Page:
Chick Chain project hatches up bird knowledge, life skills for 4-H youth

Washington and Holmes County members of 4-H are learning what it takes to raise chickens for
backyard egg production.
4-H members took ownership of four baby chicks during September and October and were tasked to
raise them to laying age. Over the past couple months, they have read up on caring for poultry, attended
club meetings and participated in care, grooming and showmanship workshops. They learned about
biosecurity, their bird’s nutritional and housing needs and have watched them transform from fluffy
baby chicks to nearly full-grown birds.
The program, 4-H Chick Chain, spans the Florida panhandle from Escambia to Jefferson Counties,
with nearly 80 members currently raising backyard poultry. 4-Hers are getting ready for the culminating
event, the 4-H Chick Chain District Show. In March, they’ll come together and compete in their 4-H age
divisions in showmanship, bird exhibition and skill-a-thon.
The showmanship category is where they present their bird to a judge while describing how they
check their bird’s health much like a physical exam people might experience. While checking their bird
from beak to feet, they are judged on their handling skills and knowledge of their poultry project.
The birds are also judged during exhibition time by a qualified poultry judge. They look the birds
over checking for overall health and vitality, body conformation and their future ability to produce eggs.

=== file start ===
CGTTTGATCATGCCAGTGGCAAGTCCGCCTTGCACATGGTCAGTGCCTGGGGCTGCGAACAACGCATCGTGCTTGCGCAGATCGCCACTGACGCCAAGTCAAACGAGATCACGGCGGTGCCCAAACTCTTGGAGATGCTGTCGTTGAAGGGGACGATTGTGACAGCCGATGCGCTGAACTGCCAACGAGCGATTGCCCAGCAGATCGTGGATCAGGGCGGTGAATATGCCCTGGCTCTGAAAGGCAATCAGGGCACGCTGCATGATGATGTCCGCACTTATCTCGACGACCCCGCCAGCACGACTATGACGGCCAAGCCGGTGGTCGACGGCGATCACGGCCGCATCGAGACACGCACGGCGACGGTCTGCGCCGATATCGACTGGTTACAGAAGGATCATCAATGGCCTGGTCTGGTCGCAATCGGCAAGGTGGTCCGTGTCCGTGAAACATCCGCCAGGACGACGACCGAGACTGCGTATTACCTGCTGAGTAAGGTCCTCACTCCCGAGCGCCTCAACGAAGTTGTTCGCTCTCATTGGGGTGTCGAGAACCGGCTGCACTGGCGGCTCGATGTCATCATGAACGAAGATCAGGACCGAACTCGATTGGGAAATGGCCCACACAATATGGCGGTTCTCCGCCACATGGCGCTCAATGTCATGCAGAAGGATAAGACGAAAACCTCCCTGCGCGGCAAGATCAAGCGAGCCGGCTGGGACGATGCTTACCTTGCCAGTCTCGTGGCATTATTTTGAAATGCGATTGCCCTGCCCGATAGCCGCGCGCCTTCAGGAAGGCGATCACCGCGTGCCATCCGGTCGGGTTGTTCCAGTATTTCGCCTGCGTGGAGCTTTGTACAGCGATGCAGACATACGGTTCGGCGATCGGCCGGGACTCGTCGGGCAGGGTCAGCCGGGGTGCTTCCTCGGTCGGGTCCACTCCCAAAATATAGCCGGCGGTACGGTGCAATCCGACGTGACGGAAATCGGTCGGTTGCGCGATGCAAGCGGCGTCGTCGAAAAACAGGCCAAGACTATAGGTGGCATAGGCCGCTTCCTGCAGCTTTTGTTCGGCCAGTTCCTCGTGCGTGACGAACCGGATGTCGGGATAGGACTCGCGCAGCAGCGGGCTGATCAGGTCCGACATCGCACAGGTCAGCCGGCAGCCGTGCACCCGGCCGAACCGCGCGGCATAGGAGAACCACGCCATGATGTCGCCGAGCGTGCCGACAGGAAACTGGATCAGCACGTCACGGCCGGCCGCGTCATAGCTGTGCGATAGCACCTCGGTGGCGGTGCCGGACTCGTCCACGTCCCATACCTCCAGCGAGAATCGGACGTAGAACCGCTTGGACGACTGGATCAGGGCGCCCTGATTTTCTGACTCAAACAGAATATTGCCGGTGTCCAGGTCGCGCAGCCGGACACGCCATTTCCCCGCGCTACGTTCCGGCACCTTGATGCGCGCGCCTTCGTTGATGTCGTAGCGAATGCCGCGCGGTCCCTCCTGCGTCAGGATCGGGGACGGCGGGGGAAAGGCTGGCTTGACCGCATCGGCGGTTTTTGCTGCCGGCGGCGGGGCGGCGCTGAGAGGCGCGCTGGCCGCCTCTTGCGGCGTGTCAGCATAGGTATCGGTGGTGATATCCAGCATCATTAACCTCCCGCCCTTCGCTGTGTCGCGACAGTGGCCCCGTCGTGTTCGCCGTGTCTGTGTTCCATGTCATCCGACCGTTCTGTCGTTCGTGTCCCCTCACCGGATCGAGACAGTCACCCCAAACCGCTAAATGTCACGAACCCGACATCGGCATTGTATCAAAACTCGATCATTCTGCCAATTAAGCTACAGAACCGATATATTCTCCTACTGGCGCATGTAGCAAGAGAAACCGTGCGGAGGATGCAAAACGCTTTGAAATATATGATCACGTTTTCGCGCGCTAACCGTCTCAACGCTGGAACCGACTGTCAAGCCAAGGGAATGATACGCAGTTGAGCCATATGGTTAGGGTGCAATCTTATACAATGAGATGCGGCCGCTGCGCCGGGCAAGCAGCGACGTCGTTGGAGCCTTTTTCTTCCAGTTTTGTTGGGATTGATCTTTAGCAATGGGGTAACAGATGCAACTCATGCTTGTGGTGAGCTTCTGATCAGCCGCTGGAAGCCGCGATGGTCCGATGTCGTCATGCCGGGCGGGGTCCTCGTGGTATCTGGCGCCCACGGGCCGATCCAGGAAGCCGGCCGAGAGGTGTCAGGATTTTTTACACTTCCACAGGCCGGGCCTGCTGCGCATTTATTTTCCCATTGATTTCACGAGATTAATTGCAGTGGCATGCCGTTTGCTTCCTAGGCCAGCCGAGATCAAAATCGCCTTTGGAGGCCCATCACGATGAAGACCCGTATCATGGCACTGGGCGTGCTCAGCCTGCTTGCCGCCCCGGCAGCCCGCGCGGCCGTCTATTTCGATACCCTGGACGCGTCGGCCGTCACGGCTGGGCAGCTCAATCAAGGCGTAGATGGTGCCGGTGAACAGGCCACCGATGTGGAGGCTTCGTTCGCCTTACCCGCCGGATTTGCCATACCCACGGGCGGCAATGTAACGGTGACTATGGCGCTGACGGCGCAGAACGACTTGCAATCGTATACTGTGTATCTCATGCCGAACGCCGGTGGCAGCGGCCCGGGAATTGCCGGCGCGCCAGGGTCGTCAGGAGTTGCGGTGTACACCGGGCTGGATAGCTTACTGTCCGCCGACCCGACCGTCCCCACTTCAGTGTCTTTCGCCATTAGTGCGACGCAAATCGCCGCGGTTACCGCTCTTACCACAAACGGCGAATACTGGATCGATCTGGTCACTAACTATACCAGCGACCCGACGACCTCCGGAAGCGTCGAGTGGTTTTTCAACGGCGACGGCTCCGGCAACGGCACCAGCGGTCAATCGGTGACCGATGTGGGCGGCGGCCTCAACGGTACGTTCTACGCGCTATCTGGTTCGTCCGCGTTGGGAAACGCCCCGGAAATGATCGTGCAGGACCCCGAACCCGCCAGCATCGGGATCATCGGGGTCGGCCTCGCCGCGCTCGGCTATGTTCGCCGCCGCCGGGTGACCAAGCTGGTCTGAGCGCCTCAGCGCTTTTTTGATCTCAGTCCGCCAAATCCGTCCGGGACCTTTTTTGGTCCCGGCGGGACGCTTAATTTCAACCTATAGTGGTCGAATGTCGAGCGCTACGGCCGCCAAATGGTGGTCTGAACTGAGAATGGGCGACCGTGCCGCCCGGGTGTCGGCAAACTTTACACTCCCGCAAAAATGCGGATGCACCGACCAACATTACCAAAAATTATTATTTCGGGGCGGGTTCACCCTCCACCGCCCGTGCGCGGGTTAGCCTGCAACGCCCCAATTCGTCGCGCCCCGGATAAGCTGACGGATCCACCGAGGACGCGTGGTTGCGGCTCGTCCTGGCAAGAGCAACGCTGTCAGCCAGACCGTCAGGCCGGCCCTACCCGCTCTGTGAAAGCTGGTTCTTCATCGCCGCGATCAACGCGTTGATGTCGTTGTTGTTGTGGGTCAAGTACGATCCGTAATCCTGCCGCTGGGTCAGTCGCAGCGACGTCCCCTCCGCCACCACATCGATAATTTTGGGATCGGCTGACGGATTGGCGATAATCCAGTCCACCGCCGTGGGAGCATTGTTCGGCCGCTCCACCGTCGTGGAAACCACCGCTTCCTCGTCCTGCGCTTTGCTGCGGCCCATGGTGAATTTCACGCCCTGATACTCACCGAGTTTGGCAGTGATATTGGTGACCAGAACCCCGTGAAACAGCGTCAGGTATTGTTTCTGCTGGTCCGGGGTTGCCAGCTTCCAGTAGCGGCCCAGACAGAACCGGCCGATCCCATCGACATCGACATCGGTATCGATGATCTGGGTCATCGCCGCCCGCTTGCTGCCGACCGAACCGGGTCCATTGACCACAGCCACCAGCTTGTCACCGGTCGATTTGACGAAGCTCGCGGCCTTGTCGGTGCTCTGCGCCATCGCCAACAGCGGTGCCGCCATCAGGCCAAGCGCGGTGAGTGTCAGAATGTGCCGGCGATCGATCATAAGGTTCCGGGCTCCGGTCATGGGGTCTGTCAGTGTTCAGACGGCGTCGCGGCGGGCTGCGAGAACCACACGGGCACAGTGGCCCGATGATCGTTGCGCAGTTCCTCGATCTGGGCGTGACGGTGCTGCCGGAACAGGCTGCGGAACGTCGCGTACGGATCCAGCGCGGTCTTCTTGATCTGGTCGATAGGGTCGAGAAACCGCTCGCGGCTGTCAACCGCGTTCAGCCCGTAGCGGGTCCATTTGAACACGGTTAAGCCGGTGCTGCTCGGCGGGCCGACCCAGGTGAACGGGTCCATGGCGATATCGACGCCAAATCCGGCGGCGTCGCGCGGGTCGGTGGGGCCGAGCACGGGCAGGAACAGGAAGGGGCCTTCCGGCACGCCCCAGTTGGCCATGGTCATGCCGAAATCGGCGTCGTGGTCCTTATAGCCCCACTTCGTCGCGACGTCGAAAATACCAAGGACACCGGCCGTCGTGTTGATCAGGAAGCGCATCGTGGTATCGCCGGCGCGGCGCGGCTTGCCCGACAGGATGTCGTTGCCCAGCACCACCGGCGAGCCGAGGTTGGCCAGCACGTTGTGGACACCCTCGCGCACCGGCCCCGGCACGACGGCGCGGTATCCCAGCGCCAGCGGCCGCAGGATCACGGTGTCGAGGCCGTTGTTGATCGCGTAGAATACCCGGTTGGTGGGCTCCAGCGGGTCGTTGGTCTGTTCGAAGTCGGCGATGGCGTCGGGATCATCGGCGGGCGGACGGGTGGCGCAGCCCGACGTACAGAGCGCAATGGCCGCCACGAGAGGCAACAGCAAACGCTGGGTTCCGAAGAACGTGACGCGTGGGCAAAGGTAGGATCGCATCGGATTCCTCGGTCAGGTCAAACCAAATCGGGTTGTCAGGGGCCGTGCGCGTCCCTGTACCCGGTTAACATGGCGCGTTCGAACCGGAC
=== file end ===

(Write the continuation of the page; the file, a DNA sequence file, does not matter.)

Birds will be judged by breed for Best of Show awards and overall Grand Champion and Reserve winners
will be named from the top birds.
During the skill-a-thon, 4-Hers will put their poultry knowledge to the test in different areas. They
will be quizzed on poultry terminology, parts of the chicken, poultry breeds, poultry parts identification,
common tools and supplies, comb identification, egg quality and grading, parts of an egg and reading a
feed label.

Throughout the project, 4-Hers have kept up with how much they have fed their birds as well as
expenses related to raising backyard poultry. They will submit a record book with all their project
information as part of the 4-H Chick Chain project.
Animal science projects like 4-H Chick Chain are especially effective in teaching youth life skills such
as responsibility, communication, planning and empathy. It is one of the many Florida 4-H projects for 5
to 18-year-old youths.
For more information on 4-H in Washington or Holmes Counties, contact Julie Pigott Dillard at
[email protected] or 850-638-6180 (Washington) or Chris Lauen at [email protected] or 850-547-1180
(Holmes). 4-H is the official youth development program of the University of Florida.
Julie Pigott Dillard contributed to this report.